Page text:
OAKLAND (BCN) – Soon, civilians with the Oakland Fire Department may respond to mental health crises instead of police.

The Oakland City Council voted unanimously Tuesday to consider in two weeks an amended ordinance that would create a Civilian Crisis Response Division in the Fire Department.

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That division would launch and administer the city’s Mobile Assistance Community Responders of Oakland program, also known as MACRO, a civilian response to mental health and other nonviolent, low-level crises.

“We need it now,” Councilmember Treva Reid said of MACRO. “East Oakland wanted it launched yesterday.”

Councilmembers recently considered having a nonprofit such as La Familia Counseling Service or Bay Area Community Services administer MACRO. But several reasons emerged Tuesday that make it appear the Fire Department is best suited to manage the program.

MACRO calls will need to be dispatched through a 911 system and the department has a 911 dispatch system. Also, Oakland firefighters have the respect of residents and fire stations are located throughout the city.

“We have to value their experience,” Councilmember Noel Gallo said of Oakland firefighters.

The first reading of the proposed ordinance will be at the March 16 City Council meeting.

About $1.8 million has already been set aside in the budget to pay for MACRO, Vice Mayor and Councilmember Rebecca Kaplan said.

Councilmembers want to implement MACRO in six months or sooner, but there are some hurdles to jump. People must be hired, for one.

The amended ordinance would allow for the hiring of temporary staff to get the program running sooner, with the possibility of hiring those same people full-time.

Gallo stressed the urgency of launching MACRO.

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“We have a public safety emergency,” he said.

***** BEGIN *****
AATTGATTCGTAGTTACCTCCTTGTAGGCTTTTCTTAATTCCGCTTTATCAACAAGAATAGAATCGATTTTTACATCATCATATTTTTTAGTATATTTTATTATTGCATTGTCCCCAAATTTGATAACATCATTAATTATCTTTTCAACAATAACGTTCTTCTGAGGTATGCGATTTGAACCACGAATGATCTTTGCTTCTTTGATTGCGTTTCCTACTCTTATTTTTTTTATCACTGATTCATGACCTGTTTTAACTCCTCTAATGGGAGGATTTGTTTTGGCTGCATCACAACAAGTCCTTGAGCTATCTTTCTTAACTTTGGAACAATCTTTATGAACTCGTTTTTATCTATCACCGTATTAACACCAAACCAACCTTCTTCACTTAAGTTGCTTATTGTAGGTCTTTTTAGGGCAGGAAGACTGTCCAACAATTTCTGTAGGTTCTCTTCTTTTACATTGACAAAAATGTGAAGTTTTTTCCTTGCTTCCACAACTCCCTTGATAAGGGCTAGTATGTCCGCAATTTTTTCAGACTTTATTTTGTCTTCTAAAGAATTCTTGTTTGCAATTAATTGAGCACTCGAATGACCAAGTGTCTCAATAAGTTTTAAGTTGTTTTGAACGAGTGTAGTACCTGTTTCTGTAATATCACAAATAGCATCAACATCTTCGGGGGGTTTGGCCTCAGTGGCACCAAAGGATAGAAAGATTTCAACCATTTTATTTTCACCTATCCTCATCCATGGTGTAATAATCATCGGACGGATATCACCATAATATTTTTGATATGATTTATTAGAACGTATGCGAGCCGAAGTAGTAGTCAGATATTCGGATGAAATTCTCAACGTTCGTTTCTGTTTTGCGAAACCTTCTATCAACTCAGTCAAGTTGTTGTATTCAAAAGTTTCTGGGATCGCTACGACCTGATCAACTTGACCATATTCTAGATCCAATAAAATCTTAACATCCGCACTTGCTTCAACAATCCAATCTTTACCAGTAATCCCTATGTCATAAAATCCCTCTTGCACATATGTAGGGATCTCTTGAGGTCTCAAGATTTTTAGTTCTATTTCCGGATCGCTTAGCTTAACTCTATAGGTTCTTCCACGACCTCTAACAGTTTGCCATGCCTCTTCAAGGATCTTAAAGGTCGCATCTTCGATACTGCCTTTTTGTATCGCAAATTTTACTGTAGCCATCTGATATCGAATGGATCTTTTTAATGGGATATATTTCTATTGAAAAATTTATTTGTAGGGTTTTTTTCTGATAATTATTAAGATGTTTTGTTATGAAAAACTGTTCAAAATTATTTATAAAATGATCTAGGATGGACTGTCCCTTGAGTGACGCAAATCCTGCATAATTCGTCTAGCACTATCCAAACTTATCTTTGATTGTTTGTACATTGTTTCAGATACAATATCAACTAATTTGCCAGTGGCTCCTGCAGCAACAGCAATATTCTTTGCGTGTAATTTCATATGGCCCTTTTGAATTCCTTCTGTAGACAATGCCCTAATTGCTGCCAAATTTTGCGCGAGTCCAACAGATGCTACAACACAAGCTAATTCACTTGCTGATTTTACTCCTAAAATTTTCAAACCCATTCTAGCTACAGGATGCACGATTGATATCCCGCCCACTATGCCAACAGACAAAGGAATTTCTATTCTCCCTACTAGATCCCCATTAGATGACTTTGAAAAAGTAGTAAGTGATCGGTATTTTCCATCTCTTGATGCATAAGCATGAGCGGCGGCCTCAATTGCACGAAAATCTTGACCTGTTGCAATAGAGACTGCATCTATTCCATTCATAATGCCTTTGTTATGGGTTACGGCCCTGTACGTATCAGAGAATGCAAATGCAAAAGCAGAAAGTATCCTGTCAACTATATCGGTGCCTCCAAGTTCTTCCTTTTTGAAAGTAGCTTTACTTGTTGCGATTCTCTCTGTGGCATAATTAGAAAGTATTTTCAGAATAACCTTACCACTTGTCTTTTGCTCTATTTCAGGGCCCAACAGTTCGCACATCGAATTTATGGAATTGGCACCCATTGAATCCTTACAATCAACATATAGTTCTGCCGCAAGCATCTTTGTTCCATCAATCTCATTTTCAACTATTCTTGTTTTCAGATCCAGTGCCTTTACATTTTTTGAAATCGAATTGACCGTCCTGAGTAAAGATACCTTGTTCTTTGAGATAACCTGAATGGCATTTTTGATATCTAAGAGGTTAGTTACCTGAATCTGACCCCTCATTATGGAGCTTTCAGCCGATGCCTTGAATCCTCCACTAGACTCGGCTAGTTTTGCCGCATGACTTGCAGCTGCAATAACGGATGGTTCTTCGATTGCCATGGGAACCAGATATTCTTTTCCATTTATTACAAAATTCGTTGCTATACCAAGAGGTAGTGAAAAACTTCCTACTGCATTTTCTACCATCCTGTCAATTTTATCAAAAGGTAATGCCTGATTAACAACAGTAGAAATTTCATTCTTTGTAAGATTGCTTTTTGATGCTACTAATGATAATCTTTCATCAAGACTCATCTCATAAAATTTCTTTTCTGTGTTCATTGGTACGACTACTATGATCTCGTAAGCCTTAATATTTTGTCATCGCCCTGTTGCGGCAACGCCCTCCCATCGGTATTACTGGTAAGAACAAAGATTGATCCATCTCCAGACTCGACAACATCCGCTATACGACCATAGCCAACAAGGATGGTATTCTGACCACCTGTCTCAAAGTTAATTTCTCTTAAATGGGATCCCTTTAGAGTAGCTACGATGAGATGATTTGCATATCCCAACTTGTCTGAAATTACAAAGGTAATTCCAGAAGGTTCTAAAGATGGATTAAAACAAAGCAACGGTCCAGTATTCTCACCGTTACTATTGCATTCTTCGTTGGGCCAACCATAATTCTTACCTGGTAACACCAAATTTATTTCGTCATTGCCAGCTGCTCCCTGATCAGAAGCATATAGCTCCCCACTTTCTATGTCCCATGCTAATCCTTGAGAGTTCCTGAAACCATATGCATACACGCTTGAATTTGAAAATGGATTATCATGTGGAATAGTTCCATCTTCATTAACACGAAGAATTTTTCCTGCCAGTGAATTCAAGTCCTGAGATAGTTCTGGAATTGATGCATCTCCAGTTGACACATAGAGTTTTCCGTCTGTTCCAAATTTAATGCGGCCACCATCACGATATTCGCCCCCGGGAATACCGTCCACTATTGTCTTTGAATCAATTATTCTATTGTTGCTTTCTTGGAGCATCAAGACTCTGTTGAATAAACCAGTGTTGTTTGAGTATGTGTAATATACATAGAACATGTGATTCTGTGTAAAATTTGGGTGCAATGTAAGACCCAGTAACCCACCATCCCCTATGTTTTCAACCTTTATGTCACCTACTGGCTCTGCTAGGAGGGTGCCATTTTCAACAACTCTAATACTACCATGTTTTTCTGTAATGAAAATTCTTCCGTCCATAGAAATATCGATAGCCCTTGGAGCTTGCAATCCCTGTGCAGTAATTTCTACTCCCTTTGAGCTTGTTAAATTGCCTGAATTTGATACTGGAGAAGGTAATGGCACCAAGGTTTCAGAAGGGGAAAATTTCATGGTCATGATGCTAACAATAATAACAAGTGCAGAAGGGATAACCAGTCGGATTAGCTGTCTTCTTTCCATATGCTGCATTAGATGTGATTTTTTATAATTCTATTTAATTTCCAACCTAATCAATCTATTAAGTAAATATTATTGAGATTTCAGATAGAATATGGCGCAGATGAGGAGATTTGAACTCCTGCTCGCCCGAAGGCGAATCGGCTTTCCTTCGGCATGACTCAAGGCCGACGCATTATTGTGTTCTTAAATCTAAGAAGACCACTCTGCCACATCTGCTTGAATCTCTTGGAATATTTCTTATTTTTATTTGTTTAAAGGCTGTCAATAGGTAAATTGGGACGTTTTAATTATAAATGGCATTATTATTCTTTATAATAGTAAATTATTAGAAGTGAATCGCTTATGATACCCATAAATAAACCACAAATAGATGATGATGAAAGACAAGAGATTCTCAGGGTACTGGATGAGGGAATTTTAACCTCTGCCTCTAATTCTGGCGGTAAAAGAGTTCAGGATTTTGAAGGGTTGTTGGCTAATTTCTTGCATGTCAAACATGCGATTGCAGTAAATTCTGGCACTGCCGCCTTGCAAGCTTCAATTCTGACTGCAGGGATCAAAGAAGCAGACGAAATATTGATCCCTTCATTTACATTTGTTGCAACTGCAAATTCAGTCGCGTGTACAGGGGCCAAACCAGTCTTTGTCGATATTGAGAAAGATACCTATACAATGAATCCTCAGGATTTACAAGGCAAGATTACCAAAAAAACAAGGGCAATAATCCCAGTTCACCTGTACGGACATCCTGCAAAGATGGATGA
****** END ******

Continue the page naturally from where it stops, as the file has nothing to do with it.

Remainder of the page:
Just this weekend, Gallo said he came across a man lying naked in an intersection making a lot of noise. The fire department responded and helped the man.

“We have a fire department that does this for a living,” Gallo said.

MACRO may launch in East Oakland and then expand to West Oakland or possibly launch in both of those areas.

Gallo suggested getting fire officials involved in the discussion to get their opinions.

A similar program run by the Anti Police-Terror Project already exists in Oakland. Called MH First, it is a non-police response for people experiencing mental health crises.

Cat Brooks, co-founder of the project, said MH First will keep operating even if MACRO launches.

“It is critical the two programs are in communication with each other,” she said.

MH First currently operates only a crisis hotline because of the pandemic. But as their volunteers get vaccinated, MH First will be back on the streets. The project serves all of Oakland.

The hotline is available Fridays and Saturdays from 8 p.m. to 8 a.m. at (510) 999-9MH1. People can call or text that number.

Oakland fire officials declined to comment on the proposed MACRO program.

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